Commenting on the follow-up statement that this is then perhaps all part of his origin story, as far as his London-based acting career is concerned, Sparrow reflects, ‘Yeah, you fall down a little bit’. ‘I know that sounds a bit self-righteous,’ he qualifies, ‘but I think it’s important for actors to identify themselves as actors, to be able to say, “I am an actor!”, whether or not you are getting work.’
Self-doubt, he says, is one of the demons hounding you when you are struggling to find work. ‘When you go for a long stretch with no work you start to question what does it take to be an actor (without all the thrills and the #ActingLife posts) and you have to try and figure out what it is that you’re doing.’
And what would Sparrow say that defining ‘it’ is?
‘The back to basics stuff’, he breaks it down. ‘You go to an audition and accept that your job is to try and make the text work: You try and get in the writer’s head through the words and behave in the way the writer indicates, and then focus on making other people believe that interpretation.’
Investing in that process, repeatedly, Sparrow believes is the key to being able to say that one is an actor by profession. Accolades are nice, but ultimately it’s about getting to be part of the industry by committing to and working hard at every opportunity and role offered. ‘To keep working on that process is the biggest achievement for any actor: To get work and to be paid to pretend to be someone else. That’s the biggest achievement, because it’s the hardest thing for an actor to do, to make a career out of it.’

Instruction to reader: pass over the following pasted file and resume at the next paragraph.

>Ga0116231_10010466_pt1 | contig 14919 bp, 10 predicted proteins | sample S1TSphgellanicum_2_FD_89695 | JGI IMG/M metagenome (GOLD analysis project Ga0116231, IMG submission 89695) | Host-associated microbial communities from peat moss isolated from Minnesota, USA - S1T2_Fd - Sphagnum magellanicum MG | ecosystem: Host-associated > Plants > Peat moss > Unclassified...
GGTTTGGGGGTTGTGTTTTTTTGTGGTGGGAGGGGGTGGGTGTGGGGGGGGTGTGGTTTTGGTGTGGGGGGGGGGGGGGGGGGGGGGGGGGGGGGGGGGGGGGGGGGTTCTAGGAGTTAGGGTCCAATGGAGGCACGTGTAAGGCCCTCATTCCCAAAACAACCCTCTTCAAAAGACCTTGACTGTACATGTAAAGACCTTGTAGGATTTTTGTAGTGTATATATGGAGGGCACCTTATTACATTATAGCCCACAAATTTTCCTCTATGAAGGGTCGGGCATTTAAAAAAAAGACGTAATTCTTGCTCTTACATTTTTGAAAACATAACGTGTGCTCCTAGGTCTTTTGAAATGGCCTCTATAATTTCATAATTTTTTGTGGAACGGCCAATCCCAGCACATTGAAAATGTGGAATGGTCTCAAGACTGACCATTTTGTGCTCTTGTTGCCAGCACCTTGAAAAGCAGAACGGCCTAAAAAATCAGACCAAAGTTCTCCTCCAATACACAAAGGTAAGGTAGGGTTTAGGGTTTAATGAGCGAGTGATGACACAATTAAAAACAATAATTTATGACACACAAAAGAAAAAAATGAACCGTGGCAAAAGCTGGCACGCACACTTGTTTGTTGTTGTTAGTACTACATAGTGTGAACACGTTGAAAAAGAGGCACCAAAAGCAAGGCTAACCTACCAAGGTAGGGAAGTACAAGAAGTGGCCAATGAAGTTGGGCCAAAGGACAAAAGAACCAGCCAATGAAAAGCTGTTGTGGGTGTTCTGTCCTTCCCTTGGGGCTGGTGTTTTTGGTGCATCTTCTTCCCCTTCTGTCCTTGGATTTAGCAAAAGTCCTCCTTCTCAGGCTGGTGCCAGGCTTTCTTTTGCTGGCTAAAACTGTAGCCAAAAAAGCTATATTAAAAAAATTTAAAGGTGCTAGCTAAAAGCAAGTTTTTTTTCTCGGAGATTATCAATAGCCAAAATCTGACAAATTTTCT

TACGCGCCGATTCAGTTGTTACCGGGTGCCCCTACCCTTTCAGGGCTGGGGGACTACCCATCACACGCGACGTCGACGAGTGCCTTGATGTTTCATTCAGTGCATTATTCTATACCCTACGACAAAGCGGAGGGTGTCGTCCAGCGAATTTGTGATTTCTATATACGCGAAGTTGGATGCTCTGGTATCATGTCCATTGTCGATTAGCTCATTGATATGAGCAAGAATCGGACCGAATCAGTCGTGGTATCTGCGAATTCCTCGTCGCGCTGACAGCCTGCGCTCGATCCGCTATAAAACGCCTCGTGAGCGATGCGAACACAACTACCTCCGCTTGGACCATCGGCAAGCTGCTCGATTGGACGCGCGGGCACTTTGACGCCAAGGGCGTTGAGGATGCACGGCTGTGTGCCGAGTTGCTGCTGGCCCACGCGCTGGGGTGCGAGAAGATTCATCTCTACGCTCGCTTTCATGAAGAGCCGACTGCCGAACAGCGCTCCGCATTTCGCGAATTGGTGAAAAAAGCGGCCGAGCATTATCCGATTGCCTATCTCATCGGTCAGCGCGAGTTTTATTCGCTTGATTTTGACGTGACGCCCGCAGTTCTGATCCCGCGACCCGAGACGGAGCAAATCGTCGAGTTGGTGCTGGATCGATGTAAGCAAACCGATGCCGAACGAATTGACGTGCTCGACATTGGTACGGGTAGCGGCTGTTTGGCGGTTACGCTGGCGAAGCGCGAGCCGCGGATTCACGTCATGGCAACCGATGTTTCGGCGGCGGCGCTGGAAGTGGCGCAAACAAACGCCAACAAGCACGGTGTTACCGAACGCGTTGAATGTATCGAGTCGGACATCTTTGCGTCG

Taking this approach and focussing on his own development by fully embracing every opportunity that came his way ultimately paid off, as it got him cast as the understudy to Christian Slater as Ricky Roma in David Mamet’s masterful Glengarry Glen Ross.
‘Since I’ve come to London 2018 has been my best run,’ Sparrow agrees. ‘Just before Glengarry Glen Ross I didn’t have any work, I wasn’t sure what to do, and it just came at the right time. It’s been nice for the first time to simply focus on acting and not have to do other kinds of stuff in between’.
Apart from loving the job, Sparrow says he also loves engaging with wordy plays and the challenges that come with that. The theatre fates seem to have picked up on this aspect of his thespian character, because wordier than a Mamet is hard to find, even as an understudy.
‘I was making sure that I knew every detail of that script, because if you have to go on all of a sudden; you’re not necessarily going to be able to pull up words quickly, unless you know them like the back of your hand. So, I wanted to know where every single comma was, even where and why Mamet used italics. I was going through the text every night while the main cast was onstage to get to know it almost like a musical score, so that if I got lost I could easily, and instinctively, pull back to where I needed to be. It would have been interesting had I done King Lear first, because I think the way that Shakespeare asks you to perform his lines makes you so aware of how important it is to ask what the author is suggesting a character’s actions should be.’
Coming back to King Lear —to be screened in South Africa as part of the NT Live offerings while it is still onstage on the West End— we start talking about how this staging retains a traditional Shakespearean character in verse and rhyme, while still remaining current-day pleasing to the ear.